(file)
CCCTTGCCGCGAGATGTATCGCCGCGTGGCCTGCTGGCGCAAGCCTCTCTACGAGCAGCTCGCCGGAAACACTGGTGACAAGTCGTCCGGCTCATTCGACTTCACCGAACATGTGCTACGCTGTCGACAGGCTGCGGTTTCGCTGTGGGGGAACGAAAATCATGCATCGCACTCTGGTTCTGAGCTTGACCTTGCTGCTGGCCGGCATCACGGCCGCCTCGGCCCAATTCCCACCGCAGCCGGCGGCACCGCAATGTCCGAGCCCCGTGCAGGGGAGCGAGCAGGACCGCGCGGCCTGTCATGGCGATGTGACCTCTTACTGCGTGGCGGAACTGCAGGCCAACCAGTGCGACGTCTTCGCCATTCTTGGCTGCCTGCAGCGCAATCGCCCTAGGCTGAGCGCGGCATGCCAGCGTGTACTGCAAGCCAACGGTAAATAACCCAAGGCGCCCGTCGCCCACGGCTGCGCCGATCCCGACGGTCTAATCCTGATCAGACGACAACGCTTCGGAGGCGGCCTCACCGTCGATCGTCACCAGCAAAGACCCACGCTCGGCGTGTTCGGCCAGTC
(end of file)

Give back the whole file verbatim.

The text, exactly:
CCCTTGCCGCGAGATGTATCGCCGCGTGGCCTGCTGGCGCAAGCCTCTCTACGAGCAGCTCGCCGGAAACACTGGTGACAAGTCGTCCGGCTCATTCGACTTCACCGAACATGTGCTACGCTGTCGACAGGCTGCGGTTTCGCTGTGGGGGAACGAAAATCATGCATCGCACTCTGGTTCTGAGCTTGACCTTGCTGCTGGCCGGCATCACGGCCGCCTCGGCCCAATTCCCACCGCAGCCGGCGGCACCGCAATGTCCGAGCCCCGTGCAGGGGAGCGAGCAGGACCGCGCGGCCTGTCATGGCGATGTGACCTCTTACTGCGTGGCGGAACTGCAGGCCAACCAGTGCGACGTCTTCGCCATTCTTGGCTGCCTGCAGCGCAATCGCCCTAGGCTGAGCGCGGCATGCCAGCGTGTACTGCAAGCCAACGGTAAATAACCCAAGGCGCCCGTCGCCCACGGCTGCGCCGATCCCGACGGTCTAATCCTGATCAGACGACAACGCTTCGGAGGCGGCCTCACCGTCGATCGTCACCAGCAAAGACCCACGCTCGGCGTGTTCGGCCAGTC